CNM-Au8 extends patient survival in 2 ALS compassionate use studies

Data support plans for Phase 3 trial of oral therapy, expected to start soon

Lindsey Shapiro, PhD avatar

by Lindsey Shapiro, PhD |

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Treatment with CNM-Au8 was shown to significantly prolong survival — relative to the natural history of the disease — among people with advanced amyotrophic lateral sclerosis (ALS) who took part in two expanded access programs (EAP), also known as compassionate use programs.

The findings from these EAPs, which allow an experimental therapy’s use in patients outside of clinical trials, are consistent with previous observations in Phase 2 studies that tested the oral therapy in less severely affected individuals with ALS.

“These EAP results help us better understand how people living with more advanced disease respond to treatment,” Richard S. Bedlack Jr., MD, PhD, a professor at the Duke University School of Medicine, in North Carolina, and a member of the steering committee for one of the EAP studies, said in a press release announcing the results.

The data support developer Clene Nanomedicine’s plans to advance CNM-Au8 to Phase 3 clinical testing, which the company has previously noted is expected to begin this year.

Clene last October also was awarded a four-year, $45.1 million grant from the National Institutes of Health to support the launch of a third EAP. That compassionate use program will particularly seek to reach U.S. patients in rural and remote areas virtually via a telemedicine platform. It’s expected to start enrolling in all 50 states during the first half of this year.

“Collecting data of peoples’ experience beyond clinical trials is extremely important in rare diseases like ALS,” Bedlack said, adding that the EAP data “warrant consideration to be included in Clene’s discussions about CNM-Au8 with regulatory agencies.”

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Compassionate use programs allow patients to get treatment outside trials

CNM-Au8 is an oral liquid suspension of gold nanoparticles. It aims to slow ALS progression by supporting nerve cells’ energy needs and protecting against types of cellular damage that are implicated in the neurodegenerative disease.

Phase 2 clinical trials of the therapy candidate are wrapping up, among them the RESCUE-ALS study (NCT04098406) and its open-label extension (NCT05299658), as well as an arm of the HEALEY ALS platform trial (NCT04297683). RESCUE-ALS tested CNM-Au8 against a placebo in 45 patients, while its extension involved an estimated 40 individuals. In that open-label part, both researchers and participants know the exact medication that’s being given. The HEALEY ALS trial, meanwhile, is a multicenter, multi-regimen clinical trial evaluating several treatment candidates at the same time.

For their part, EAPs are regulated pathways that intend to offer access to an investigational therapy outside of clinical trial settings for patients with serious or life-threatening diseases for whom no satisfactory treatment is available.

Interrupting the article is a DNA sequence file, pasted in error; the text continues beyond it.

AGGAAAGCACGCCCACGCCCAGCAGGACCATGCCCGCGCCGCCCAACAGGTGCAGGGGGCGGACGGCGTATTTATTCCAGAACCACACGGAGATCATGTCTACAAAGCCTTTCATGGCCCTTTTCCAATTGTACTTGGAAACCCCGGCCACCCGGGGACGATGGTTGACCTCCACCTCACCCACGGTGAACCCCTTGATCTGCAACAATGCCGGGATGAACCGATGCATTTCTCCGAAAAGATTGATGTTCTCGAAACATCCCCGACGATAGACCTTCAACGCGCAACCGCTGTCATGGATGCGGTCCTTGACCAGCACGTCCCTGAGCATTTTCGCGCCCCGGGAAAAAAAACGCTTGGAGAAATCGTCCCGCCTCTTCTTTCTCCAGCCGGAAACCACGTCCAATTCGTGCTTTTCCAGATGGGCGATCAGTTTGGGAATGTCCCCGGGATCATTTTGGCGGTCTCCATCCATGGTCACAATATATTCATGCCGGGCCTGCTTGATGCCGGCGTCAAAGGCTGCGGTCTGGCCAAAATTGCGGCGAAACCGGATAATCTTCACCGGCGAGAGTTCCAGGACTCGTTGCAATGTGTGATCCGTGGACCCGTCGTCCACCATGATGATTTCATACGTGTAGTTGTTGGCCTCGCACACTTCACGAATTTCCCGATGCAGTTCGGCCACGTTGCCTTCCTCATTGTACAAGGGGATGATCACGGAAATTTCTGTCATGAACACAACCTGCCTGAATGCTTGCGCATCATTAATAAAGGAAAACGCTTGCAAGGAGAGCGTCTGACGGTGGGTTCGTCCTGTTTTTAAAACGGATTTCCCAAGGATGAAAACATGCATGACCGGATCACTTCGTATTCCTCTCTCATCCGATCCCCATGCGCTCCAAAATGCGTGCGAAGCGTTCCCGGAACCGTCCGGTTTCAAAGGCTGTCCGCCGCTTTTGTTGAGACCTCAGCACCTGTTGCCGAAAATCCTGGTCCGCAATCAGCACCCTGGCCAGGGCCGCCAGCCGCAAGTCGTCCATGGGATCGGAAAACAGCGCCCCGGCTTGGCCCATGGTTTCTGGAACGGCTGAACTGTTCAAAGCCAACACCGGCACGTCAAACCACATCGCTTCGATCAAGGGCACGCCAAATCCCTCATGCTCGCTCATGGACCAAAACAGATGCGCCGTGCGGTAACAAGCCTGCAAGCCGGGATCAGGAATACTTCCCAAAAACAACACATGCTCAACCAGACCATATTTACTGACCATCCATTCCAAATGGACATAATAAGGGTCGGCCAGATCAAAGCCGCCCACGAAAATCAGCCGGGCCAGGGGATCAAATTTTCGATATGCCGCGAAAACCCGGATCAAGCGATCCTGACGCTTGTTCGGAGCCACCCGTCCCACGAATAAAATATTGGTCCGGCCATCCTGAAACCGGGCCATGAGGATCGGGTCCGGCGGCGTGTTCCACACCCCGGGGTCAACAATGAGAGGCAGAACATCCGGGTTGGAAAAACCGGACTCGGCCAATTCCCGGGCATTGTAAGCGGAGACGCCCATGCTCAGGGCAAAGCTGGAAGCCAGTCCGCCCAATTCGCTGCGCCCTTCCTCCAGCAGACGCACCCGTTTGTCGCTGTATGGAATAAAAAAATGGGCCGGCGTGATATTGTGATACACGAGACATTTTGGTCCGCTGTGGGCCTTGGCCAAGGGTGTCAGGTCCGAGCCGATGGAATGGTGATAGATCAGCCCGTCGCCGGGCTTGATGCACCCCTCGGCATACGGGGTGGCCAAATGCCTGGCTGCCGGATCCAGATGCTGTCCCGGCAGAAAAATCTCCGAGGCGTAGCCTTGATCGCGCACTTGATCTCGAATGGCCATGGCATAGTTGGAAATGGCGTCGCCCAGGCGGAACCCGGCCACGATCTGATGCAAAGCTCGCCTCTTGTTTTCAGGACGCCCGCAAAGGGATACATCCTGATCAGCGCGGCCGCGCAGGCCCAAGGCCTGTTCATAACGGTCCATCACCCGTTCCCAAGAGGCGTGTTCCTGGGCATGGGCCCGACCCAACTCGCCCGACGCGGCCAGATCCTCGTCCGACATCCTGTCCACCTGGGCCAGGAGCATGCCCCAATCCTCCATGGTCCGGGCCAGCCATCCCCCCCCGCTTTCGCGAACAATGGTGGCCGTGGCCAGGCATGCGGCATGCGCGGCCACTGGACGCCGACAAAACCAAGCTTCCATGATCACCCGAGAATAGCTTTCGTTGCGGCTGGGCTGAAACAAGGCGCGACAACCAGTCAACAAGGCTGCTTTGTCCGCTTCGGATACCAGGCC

The CNM-Au8 EAPs, both of which are still active, include patients in the U.S. who were not eligible for CNM-Au8 clinical trials — usually because their disease was too advanced.

The first EAP (NCT04081714) was launched in 2019 at the Sean M. Healey & AMG Center for ALS at Massachusetts General Hospital, where the HEALEY ALS platform trial is also being led. A second EAP (NCT05281484) was launched in 2021, and is available to patients at 16 U.S. sites associated with the Northeast ALS Consortium.

In addition to expanding patient access to the therapy, the EAPs are expected to provide additional safety and efficacy data for regulators to review when deciding on the treatment’s possible approval.

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Comparing use of CNM-Au8 to natural history, or no treatment

Clene’s recent update concerned pooled data from the EAPs, through which more than 250 patients have been treated with CNM-Au8 at a daily oral dose of 30 mg.

Survival analyses were conducted to compare outcomes from a total of 220 EAP participants — who had been treated for up to four years — with data from matched untreated ALS patients in either of two databases.

The first was PRO-ACT, a large database containing information from more than 12,000 ALS patients who participated in previous clinical trials. The other was the ALS/MND Natural History Consortium, a study that has collected real-world data from about 1,700 ALS patients.

The results indicated that CNM-Au8 was associated with a significant, 68% decreased risk of death compared with people in PRO-ACT, and a significant, 57% lower risk relative to the ALS/MND Consortium, according to the company.

The long-term safety and survival data from the CNM-Au8 expanded access programs add to the available data supporting CNM-Au8 moving rapidly to Phase 3 testing in ALS. … This is one of a few therapies with positive Phase 2 data that must go forward to Phase 3 trials.

CNM-Au8 was well tolerated, with no serious adverse events deemed related to treatment. Also, no significant safety findings were identified.

Overall, the findings are consistent with previous analyses from the RESCUE and HEALEY-ALS trials, in which treatment with CNM-Au8 prolonged survival and delayed clinical worsening in ALS patients.

“The long-term safety and survival data from the CNM-Au8 expanded access programs add to the available data supporting CNM-Au8 moving rapidly to Phase 3 testing in ALS,” said Merit Cudkowicz, MD, chair of neurology and director of the Healey & AMG Center at Mass General Hospital, a principal investigator of the EAP being conducted at Healey & AMG Center, and a professor at Harvard Medical School.

“This is one of a few therapies with positive Phase 2 data that must go forward to Phase 3 trials,” Cudkowicz added.